Chandni chowk also has many religious shrines belonging to different religions which you can visit like Shri Digambar Jain Lal Mandir , The Central Baptist Church, The Gurudwara Sis Ganj Sahib, The Fatehpuri Masjid and more.
If you are in Chandni Chowk, then you simply can’t miss the food here as the market is home to many notable restaurants and halwais. Some of them were established more than a decade ago. The most popular is of course Paranthe wali Gali which has shops dating back to 1875.
You can buy saree’s, unstitched fabrics, jewelry, itr and so much more from the market as the options are endless.
Interesting fact: Chaurasi Ghanta Mandir, which is one of the most famous temples among the locals, derives its name from the fact that the 84 bells tied by a single string in the temple chime in unison. It is believed that the bells are a symbolic representation of the belief in Hinduism that a soul has to take birth 84 lakh times in different bodies before being born as a human being.
Shah Jahan is applauded for his architectural achievements. The Red Fort, also known as Lal Qila that served as the main residence for the Mughal Emperors, is one of the Mughal architectural marvel that stays as a reminder of the golden age of Indo-Islamic architectural style that developed from 16th to 18th century. The fort derives its name from the red sandstone walls that it’s built from. In 2007, it was declared a UNESCO world heritage site.
You can marvel at the intricate designs of the pavilions, buy trinkets and souvenirs from Chatta Chowk Market which you can get to by getting past the Lahori Gate and try a wide range of cuisine including fast food.
Interesting fact: According to Professor Inayat Khan who wrote the book “The Shahjahannama” based on the life of the fifth Mughal Emperor, the expenditure spent on the construction of Red Fort was that of sixty lakh rupees and it took more than nine years for the Fort to be completed.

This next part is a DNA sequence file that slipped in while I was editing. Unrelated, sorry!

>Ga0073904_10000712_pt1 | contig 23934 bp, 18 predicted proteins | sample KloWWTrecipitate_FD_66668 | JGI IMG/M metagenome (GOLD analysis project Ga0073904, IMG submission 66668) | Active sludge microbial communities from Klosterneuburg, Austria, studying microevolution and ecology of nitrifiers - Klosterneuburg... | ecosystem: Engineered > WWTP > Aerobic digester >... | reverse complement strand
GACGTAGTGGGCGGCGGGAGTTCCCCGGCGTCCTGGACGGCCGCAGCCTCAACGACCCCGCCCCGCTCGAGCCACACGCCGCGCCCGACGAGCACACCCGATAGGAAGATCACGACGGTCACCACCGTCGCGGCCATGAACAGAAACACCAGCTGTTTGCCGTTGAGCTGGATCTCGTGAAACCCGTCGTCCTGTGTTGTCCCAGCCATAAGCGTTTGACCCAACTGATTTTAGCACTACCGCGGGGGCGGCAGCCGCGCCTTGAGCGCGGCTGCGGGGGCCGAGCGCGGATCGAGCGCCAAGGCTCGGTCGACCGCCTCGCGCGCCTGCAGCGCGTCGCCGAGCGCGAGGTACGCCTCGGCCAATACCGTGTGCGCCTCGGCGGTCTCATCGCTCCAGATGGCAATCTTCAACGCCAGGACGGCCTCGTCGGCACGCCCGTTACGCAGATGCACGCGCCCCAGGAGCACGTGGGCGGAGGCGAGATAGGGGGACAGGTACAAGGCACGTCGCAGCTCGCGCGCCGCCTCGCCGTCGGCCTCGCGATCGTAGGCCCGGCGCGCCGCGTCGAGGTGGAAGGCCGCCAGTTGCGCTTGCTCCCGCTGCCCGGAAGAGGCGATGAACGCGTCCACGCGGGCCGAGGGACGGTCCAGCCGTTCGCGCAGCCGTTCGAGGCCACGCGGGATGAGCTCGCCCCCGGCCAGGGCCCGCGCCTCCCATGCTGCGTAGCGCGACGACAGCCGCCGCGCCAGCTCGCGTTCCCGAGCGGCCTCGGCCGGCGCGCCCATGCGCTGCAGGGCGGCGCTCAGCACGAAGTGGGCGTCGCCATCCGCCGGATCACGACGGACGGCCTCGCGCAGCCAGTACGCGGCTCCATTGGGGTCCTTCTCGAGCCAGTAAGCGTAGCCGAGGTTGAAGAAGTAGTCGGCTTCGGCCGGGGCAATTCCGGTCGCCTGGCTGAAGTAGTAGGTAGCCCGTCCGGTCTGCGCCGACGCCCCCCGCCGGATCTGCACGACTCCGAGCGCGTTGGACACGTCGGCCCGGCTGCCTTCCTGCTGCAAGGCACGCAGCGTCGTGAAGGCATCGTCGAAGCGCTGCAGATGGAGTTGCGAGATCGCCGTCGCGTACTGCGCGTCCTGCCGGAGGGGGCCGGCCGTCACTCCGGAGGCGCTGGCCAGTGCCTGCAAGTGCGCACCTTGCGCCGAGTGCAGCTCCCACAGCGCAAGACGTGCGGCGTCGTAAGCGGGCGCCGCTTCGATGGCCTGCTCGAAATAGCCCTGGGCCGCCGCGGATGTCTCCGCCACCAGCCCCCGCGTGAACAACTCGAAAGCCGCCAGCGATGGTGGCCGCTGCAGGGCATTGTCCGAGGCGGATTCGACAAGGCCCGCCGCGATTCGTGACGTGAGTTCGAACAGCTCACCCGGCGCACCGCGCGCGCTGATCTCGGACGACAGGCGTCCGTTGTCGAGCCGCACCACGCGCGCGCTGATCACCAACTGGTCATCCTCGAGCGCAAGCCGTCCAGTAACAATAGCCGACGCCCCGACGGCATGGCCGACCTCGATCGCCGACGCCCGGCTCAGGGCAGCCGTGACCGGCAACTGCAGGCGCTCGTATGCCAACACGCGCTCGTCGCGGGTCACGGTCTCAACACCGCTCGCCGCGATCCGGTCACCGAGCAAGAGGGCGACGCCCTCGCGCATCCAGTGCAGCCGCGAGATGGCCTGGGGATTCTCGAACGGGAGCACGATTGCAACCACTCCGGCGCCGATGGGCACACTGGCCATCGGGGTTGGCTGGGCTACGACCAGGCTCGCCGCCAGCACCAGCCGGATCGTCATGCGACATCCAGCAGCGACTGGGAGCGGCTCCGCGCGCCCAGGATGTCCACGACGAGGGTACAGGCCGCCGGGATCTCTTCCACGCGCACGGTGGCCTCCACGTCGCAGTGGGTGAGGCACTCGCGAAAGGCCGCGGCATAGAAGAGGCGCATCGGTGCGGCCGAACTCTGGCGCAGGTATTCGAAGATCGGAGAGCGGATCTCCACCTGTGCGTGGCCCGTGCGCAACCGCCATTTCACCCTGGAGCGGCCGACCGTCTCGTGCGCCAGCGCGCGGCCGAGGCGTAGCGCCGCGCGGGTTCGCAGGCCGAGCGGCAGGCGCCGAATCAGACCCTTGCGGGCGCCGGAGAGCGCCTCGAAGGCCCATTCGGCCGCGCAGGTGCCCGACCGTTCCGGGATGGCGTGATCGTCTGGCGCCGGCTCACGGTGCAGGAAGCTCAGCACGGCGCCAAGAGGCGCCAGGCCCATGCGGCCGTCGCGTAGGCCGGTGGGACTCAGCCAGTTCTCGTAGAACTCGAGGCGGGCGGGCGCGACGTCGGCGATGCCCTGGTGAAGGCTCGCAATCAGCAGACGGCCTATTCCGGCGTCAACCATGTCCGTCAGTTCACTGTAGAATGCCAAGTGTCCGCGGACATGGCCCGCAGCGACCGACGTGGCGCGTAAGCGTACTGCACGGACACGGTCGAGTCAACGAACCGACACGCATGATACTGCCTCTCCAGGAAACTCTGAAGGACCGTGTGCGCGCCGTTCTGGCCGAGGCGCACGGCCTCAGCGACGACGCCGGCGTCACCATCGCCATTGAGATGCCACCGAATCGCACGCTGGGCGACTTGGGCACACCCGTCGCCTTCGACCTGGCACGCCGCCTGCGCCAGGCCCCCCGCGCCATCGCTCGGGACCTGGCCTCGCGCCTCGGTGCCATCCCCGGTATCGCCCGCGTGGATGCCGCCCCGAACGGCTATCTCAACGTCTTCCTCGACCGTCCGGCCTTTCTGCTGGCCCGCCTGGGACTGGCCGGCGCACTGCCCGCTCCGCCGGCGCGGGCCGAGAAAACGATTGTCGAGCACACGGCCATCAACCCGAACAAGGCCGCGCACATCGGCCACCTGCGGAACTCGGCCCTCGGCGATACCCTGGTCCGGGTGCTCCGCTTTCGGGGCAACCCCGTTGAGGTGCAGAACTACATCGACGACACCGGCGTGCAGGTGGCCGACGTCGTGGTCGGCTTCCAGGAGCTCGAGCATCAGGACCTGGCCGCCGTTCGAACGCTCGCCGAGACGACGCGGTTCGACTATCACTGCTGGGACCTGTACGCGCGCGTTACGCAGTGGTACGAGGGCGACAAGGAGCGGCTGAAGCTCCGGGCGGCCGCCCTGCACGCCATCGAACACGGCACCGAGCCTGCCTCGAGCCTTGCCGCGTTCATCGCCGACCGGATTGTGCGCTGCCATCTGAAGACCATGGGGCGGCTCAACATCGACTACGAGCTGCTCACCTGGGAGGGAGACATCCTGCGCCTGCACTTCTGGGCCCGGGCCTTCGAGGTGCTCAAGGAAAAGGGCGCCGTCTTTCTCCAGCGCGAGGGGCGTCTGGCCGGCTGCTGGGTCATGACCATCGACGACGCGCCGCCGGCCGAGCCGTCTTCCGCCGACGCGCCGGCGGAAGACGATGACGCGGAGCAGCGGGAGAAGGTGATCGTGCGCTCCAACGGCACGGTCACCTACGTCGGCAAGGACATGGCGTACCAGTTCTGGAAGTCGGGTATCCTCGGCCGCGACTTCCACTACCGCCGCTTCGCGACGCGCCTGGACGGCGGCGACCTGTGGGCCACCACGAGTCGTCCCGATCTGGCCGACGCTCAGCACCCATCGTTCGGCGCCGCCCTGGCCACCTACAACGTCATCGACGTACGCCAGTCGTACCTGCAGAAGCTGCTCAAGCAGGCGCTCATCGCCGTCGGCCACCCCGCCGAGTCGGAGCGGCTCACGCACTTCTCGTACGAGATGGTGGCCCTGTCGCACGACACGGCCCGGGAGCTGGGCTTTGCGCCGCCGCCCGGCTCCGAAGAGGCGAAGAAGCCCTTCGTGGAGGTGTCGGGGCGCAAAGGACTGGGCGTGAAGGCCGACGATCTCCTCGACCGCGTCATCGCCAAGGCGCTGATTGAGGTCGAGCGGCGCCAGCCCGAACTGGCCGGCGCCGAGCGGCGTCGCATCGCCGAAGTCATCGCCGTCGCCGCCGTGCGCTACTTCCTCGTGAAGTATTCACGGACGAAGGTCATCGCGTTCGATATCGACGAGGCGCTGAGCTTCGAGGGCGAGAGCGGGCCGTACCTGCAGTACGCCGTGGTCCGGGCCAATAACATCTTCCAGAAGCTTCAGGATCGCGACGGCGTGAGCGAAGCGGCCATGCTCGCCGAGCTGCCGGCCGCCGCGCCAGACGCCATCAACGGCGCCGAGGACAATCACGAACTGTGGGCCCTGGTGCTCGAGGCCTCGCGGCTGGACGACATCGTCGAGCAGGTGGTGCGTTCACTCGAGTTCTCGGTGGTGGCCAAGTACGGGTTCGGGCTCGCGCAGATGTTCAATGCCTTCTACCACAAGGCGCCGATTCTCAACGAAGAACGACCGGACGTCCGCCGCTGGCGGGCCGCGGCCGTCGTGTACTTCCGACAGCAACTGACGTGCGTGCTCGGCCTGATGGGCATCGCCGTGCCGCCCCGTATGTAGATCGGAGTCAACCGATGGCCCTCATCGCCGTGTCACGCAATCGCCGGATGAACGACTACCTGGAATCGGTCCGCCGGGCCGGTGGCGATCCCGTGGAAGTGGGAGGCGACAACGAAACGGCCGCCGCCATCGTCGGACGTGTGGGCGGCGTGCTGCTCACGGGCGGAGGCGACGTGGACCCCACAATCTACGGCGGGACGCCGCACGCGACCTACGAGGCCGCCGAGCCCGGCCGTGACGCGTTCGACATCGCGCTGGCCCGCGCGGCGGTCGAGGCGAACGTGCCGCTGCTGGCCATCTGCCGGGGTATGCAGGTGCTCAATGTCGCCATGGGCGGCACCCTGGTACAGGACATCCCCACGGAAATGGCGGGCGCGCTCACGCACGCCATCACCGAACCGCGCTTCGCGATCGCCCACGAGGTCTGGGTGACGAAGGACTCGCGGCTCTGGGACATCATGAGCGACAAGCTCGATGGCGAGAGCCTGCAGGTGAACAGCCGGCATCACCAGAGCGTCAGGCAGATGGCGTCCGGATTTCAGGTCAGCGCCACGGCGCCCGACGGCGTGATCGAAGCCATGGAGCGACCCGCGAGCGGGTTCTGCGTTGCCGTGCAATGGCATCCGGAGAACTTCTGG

Often compared to Gateway of India in Mumbai, India Gate is considered to be the biggest war memorials in India. The 138 foot tall gate has the name of 13,300 servicemen inscribed on it. Among the dead soldiers who were commemorated, the name of a female staff nurse who was killed in action is also inscribed on the gates.
The foundation of the structure was laid a hundred years ago and today it serves as one of Delhi’s most popular tourist attractions. There was a time when cars used to pass through the gate until it was closed.
The Amar Jawan Jyoti, a structure consisting of black marble plinths, a reversed rifle with a war helmet bounded by four eternal flames was built beneath the archway in 1972 and the light in each urns are always burning to signify the immortality of the soldiers.
Mornings at Delhi’s India gate start with a game of cricket or football. The lush green park stretching like a carpet in front of the India gate provides the perfect spot for a picnic or a stroll. If the weather permits, you can take a boat ride. There are hawkers selling bhutta (roasted corn on cob), chuski (flavored ice ball), papad (thin fried wafer) and other appetizers that will take you back in time and relive the 90s nostalgia.
Interesting fact: There is a staircase consisting of 300 steps inside the gate which can take you to the top of India Gate. In 2015, a photographer asked a commanding officer if he could find a good vantage point to click pictures of the capital. He was given permission to go inside the gate to click photographs from the top. He was later praised for the rare photos that he clicked.
The fluted Minaret and victory tower which forms part of the Qutub Complex is one of earliest mosque complexes that survives in the subcontinent and dates back to the 11th century.
Erected at a height of 73 meters, it was declared a UNESCO world heritage site in 1993.
Although most people are quick to believe that the minaret was named after Qutub-ud-din-Aibak, the first ruler of the Delhi Sultanate who began it’s construction, many believe that it’s possible that it was named after the 13th century sufi saint Qutubuddin Bakhtiar Kaki.
The complex is home to the masoulems of two Sultans, Sultan Iltumish and Alauddin Khilji respectively. The Iron Pillar in the courtyard bears an inscription in the Brahmi Script which belongs to the golden age of early medieval periods while the carving on the pillars are verses of Quran.
You can visit the Quwwat-Ul-Mosque, click some insta-worthy pictures in the lush green gardens which provide a stunning backdrop to the complex or collect souvenirs from the local hawkers.
Interesting fact: Just like The Leaning Tower of Pisa, the structure of Qutub Minar has been leaning to one side for a few years now. According to a report from 2016 which cited the Survey of India as a resource shared that after enduring lightning strikes, earthquakes and deepwater seepage, the Qutub Minar has already tilted 65 cm away from its vertical axis.
Since, the pick up point for our journeys is often Majnu ka Tila and most people don’t have a lot of hours to explore the diverse lanes of Delhi, we thought we’d share a small guide to the Mini-Tibet that was established back in the 1950’s in the capital and houses a small community of Tibetan people who settled in this colony years ago. Here are some things that you can do in Majnu ka Tila to spend time.